Americans who use direct communication are typically labelled as plain speakers. It is difficult for plain speakers to rise high in American politics, and one of the few to do so was Harry Truman.
Truman’s entrée into politics began in 1922, when he was elected to be a judge in the Jackson County Court. He served as a judge from 1922 to 1924, but despite his reputation for honesty and efficiency, was not reelected in 1924. Undeterred, Harry ran for judge again in 1926, this time winning his election.
In 1934, Truman became a senator, and in 1944 he was nominated to run as vice president with President Franklin D. Roosevelt. The two men won their campaign, and Truman then came to office as president following FDR’s death in April 1945.
In 1948, Truman ran for reelection, and to the shock of the public (who considered his defeat inevitable), Truman won reelection. In fact, Truman’s defeat was so widely anticipated that some newspapers went to print with the headline “Dewey Defeats Truman” before the election results were known. As a result, there is a famous photograph of Truman smiling as he holds up one of these newspapers after winning the presidency.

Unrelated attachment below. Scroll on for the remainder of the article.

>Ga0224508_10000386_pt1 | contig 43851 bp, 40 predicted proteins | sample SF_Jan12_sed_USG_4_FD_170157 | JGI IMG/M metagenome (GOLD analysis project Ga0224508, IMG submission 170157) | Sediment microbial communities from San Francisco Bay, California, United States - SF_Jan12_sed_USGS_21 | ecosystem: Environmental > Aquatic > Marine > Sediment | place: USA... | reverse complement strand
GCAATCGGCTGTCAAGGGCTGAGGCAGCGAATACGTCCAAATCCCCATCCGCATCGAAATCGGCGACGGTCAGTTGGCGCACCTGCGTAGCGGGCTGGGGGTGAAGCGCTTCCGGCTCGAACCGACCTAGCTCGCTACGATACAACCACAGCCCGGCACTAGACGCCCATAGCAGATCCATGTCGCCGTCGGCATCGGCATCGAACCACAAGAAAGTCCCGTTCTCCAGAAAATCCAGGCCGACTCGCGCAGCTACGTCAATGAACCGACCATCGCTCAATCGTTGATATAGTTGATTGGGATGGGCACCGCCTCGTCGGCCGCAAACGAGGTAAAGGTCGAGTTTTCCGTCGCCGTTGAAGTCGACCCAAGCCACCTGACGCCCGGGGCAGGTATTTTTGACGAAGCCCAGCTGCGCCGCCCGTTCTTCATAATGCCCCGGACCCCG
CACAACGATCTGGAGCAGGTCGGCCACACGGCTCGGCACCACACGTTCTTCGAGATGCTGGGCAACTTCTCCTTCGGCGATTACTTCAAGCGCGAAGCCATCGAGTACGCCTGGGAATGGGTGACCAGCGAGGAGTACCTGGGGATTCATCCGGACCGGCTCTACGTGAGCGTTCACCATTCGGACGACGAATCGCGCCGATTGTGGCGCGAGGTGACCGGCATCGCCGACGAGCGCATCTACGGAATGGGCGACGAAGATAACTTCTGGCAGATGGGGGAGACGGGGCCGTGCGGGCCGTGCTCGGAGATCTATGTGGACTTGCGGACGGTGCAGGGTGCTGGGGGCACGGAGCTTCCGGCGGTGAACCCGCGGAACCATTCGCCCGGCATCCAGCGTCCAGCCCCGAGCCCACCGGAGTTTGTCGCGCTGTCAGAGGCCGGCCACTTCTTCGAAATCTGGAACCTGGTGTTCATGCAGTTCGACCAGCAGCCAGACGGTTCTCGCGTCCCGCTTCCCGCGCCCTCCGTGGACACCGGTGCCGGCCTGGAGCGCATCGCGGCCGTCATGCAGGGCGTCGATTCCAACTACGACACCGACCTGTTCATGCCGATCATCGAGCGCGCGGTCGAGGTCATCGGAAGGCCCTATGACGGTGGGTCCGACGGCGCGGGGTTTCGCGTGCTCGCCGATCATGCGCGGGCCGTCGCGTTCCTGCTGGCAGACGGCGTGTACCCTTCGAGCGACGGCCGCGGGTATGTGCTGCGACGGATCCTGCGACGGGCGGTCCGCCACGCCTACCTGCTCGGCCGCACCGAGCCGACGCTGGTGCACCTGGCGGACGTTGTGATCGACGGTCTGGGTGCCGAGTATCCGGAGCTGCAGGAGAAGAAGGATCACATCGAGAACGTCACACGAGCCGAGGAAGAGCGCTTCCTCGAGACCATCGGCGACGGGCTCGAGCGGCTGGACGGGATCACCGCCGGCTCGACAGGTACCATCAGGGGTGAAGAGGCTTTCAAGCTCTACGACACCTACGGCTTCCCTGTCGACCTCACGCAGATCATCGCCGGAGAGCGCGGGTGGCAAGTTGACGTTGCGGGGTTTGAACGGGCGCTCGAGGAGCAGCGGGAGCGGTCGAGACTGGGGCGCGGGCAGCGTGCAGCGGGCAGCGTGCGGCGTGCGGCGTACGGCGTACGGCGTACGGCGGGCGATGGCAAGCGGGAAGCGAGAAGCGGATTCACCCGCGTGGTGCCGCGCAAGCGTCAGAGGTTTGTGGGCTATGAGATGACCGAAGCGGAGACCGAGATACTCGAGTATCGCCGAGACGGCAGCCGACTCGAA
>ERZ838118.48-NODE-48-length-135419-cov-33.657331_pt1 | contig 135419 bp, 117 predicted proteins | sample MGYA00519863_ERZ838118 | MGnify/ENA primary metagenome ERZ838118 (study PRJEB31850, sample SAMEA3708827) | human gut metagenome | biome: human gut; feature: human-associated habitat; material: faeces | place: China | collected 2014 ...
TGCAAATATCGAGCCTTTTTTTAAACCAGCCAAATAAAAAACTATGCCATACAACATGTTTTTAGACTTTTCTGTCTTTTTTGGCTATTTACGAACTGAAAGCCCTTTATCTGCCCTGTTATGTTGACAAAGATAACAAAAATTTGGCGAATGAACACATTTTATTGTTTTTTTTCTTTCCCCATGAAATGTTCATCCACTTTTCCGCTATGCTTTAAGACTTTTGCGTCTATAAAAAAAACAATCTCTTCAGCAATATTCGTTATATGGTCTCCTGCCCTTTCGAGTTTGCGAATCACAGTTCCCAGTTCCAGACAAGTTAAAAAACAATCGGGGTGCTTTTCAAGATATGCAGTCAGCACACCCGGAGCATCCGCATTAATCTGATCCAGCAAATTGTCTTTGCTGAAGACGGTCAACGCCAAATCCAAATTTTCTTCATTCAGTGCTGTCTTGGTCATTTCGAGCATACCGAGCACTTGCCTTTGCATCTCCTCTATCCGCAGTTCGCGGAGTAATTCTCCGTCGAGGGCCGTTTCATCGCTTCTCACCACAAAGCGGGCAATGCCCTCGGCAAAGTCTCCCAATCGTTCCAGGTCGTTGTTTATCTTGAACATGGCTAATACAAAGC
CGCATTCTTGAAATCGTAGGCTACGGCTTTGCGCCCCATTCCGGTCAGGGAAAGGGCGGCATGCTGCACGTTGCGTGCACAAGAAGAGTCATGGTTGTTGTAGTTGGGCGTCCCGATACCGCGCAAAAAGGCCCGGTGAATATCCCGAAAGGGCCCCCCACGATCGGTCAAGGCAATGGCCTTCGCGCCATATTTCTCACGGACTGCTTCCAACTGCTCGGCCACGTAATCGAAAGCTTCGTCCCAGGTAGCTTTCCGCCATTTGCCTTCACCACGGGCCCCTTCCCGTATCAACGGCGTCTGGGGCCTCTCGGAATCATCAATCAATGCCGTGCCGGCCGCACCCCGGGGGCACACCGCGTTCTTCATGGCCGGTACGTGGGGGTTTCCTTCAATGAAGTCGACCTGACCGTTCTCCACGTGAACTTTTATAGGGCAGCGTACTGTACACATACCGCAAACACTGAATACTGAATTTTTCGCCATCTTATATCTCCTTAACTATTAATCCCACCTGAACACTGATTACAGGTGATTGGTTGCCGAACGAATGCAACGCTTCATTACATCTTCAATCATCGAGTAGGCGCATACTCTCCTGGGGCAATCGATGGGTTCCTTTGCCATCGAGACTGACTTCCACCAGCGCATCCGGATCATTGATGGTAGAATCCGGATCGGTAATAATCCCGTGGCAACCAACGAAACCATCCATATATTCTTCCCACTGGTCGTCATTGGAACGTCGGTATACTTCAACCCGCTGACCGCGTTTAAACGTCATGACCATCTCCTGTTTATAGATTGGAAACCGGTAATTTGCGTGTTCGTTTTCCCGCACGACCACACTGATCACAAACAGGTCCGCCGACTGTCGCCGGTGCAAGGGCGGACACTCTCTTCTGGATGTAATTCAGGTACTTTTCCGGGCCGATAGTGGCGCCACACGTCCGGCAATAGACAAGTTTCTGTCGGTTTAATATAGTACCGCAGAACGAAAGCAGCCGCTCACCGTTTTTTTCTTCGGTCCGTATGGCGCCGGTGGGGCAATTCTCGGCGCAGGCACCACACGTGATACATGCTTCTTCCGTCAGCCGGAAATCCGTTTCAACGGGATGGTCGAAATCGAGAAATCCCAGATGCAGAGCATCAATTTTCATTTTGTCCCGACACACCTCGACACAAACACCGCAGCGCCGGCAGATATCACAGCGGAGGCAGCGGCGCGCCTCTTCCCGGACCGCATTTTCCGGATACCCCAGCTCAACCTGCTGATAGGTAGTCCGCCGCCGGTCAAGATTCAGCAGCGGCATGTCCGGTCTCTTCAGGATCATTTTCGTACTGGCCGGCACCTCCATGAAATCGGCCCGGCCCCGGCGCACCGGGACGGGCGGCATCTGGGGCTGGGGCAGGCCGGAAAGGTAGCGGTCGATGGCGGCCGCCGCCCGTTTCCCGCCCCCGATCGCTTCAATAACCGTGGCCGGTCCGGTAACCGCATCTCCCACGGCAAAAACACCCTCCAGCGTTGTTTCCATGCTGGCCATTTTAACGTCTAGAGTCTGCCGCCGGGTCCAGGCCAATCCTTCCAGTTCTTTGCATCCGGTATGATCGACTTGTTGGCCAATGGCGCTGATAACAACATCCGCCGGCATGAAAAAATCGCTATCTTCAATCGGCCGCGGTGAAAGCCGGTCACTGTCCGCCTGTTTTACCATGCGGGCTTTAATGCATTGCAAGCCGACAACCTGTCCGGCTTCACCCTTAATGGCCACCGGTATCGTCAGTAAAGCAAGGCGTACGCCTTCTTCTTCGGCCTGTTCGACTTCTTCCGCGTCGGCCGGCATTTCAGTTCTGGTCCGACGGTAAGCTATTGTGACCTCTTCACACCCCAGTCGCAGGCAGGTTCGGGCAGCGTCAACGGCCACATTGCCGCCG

Harry Truman left the presidency in 1953 and retired from political life. Some examples of Truman’s Plain-speech:
On why he opposed silencing dissenters: “Once a government is committed to the principle of silencing the voice of opposition, it has only one way to go, and that is down the path of increasingly repressive measures, until it becomes a source of terror to all its citizens and creates a country where everyone lives in fear.”
On why he would not accept the Medal of Honor: “I don’t consider that I have done anything which should be the reason for any award, Congressional or otherwise.”
On politics: “We now see that other past presidents, have found a new level of success in cashing in on the presidency, resulting in untold wealth. Today, many in Congress also have found a way to become quite wealthy while enjoying the fruits of their offices. Obviously, political offices are now for sale.”
On politics: “My choice early in life was either to be a piano player in a whorehouse or a politician. And to tell the truth, there’s hardly any difference. I, for one, believe the piano player job to be much more honorable than current politicians.“